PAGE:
Ancestry has an algorithm which automatically matches you to records, photos, stories and even other members trees. This makes the process much easier in the long run.
Although you will still need to check if they’re a match. It can occasionally throw you a curve ball which can completely skew the data in your tree.
Step 5. Check, Check and Triple check the data
While the above websites are a great resource to get started with, the hints can end up quite confusing.
Make sure the data adds up as you’re going through them, Birth certificates and Death certificates are usually set in stone, Census data on the other hand can be a bit more tricky…
Some weird information is usually found on census data due to how they used to be taken a couple hundred years ago. The data relied on Census Detectives going door to door to collect the information, some of this would be down to interpretation.
As an example, John Smith & Family is at home, The census detectives come around and write down everyone’s name, age and profession. As the detective doesn’t have a great grasp of the English language he writes his name as Jon Smyth.
John’s young lad who has been recorded at home then runs to his friends house after the census has taken place. A knock comes at his friends door and Little John Smith is recorded again.
Step 6. Back to the Internet – Further family tree resources
The above will provide you with a vast amount of information and resources to get you going on your quest to find your family history. But don’t disregard other areas of the Internet, it is a vast place with many different resources.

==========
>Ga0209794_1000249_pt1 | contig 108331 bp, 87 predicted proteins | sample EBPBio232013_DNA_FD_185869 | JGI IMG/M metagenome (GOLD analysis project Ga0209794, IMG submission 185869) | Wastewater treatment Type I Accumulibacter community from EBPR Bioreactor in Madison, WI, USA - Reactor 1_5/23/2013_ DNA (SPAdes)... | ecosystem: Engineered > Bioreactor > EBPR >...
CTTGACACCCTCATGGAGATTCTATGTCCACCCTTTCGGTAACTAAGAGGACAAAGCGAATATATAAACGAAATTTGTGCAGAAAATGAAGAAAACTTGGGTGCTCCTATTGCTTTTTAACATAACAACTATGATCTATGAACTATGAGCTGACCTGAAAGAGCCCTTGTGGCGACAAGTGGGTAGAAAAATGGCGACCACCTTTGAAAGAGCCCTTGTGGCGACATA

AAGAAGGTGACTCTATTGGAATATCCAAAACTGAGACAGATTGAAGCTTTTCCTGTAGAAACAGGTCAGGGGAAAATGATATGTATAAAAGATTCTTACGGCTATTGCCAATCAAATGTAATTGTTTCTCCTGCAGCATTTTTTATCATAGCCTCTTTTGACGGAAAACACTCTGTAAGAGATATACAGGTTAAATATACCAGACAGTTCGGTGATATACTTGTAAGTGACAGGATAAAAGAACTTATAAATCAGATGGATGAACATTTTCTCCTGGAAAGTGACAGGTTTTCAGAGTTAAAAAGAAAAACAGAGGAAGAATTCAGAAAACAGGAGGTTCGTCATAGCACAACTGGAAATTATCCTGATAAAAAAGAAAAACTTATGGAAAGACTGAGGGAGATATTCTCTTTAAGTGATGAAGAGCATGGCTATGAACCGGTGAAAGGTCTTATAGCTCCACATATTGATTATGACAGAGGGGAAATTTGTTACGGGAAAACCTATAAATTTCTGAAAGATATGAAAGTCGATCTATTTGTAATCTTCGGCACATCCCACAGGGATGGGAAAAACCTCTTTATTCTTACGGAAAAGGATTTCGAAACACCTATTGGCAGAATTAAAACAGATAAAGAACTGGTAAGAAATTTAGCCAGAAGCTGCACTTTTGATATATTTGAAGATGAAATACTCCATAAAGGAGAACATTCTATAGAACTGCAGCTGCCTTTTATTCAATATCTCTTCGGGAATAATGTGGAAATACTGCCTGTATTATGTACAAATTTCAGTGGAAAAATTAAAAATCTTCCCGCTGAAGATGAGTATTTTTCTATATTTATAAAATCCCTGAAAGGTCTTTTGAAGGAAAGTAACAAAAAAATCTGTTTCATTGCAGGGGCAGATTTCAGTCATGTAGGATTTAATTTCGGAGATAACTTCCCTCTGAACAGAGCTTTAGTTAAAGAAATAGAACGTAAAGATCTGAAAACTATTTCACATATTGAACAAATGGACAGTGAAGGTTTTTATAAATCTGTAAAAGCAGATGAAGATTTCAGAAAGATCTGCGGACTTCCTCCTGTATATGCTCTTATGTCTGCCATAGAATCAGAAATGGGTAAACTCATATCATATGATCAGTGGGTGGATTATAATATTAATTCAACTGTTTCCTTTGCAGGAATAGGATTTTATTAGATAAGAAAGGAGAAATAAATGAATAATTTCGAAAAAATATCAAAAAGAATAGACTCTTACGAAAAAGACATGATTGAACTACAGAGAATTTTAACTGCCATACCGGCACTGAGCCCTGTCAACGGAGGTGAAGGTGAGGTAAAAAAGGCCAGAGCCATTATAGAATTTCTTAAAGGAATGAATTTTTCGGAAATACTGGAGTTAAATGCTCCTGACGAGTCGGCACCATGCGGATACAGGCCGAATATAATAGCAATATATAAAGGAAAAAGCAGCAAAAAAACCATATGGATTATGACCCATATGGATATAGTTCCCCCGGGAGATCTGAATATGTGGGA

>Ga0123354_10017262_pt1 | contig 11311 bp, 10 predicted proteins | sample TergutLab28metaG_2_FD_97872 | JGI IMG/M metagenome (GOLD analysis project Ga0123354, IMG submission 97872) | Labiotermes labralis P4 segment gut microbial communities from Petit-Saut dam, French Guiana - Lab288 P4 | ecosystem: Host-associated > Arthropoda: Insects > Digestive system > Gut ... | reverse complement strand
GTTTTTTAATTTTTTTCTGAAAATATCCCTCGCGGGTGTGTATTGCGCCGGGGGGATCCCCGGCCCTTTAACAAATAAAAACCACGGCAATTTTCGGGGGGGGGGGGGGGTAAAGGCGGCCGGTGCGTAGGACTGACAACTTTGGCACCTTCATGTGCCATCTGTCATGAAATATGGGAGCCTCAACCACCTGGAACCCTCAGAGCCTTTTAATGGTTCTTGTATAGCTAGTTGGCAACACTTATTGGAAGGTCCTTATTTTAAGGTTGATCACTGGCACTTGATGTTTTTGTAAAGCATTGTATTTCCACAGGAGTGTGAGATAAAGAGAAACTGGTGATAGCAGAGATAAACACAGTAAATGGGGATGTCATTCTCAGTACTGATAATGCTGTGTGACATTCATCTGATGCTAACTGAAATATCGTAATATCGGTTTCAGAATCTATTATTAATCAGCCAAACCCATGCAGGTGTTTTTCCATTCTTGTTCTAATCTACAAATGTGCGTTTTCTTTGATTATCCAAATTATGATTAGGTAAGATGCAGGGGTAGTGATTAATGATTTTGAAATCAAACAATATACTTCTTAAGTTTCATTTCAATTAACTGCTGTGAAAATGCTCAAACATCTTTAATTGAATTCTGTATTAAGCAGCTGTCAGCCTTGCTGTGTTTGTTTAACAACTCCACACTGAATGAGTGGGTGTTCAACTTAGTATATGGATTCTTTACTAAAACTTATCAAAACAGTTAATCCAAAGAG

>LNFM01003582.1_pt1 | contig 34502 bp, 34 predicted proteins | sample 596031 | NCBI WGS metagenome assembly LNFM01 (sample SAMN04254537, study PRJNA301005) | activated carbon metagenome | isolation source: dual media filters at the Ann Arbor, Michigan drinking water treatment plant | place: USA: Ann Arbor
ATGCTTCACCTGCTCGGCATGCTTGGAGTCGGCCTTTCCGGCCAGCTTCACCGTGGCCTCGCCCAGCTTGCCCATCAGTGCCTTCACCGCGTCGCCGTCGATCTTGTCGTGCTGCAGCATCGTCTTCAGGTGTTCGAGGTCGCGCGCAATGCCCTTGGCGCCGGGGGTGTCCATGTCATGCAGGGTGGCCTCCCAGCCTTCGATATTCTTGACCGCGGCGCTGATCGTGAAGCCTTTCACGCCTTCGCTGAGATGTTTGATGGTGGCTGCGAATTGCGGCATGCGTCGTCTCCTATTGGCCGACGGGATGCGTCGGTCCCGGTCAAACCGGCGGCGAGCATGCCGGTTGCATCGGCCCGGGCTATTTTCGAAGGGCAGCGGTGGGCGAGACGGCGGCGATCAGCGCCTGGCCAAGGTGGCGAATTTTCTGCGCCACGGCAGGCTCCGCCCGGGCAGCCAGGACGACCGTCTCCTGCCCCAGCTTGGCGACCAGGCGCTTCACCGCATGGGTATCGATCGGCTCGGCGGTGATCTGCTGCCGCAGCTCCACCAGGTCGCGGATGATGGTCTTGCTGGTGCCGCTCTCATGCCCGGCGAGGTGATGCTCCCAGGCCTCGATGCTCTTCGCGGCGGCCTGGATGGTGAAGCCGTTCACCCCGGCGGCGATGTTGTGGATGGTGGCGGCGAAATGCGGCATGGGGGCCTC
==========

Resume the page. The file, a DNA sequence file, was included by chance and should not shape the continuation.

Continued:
- Find a Grave – Excellent resource to find and see gravestones, You’ll be surprised how much information they can tell you.
- General Registry Office (UK Gov) – Here you can search for Birth, Death and Marriage Certificates, you can also order copies of them dating back to 1837.
- The National Archives (UK Gov) – The online UK Archive resource based at Kew
- Newspapers.com – Excellent site to search through years worth of newspaper records
- Family Search – or the Church of Jesus Christ and the latter day saints, They have billions of records which are accessible and can come in quite handy for research.
- Family Tree Magazine – These have tons of resources available, Definitely one to check out if you ever get stuck. They helped me no end.
Step 7. Don’t get distracted
It’s easily done, you start looking at your fathers side of the tree then remember that link on your mothers side. It’s easily possible to get distracted but that’s where it’s also easy to start making mistakes. Take each branch at a time and focus on that, make sure all the information is correct then move to the next.
Family trees can easily branch out to the 1000’s, go back 10 Generations (Around 1700’s) and you have 1024 direct ancestors. Keep doubling these up for each generation you wish to go back. This doesn’t include any Aunts or Uncles , Cousins etc… This is direct relatives. You can see how big this will become.
Step 8 – Display your family tree
By this point you would have spent hours, if not days working through links and census forms. Don’t let all that go to waste and display what you have created. I’ve put together a short list here of some finds from Etsy. Not your typical displays for Family trees, something a little more unique but beautiful at the same time.
The family tree is a wonderful thing to start and the amount of information which you can find out about your family will be immense. Even from the comfort of your own home.
Branches will confuse you, bore you, excite you and maybe cause a shudder to go down your spine. It can be a rollercoaster of emotions but one which is definitely worth your time.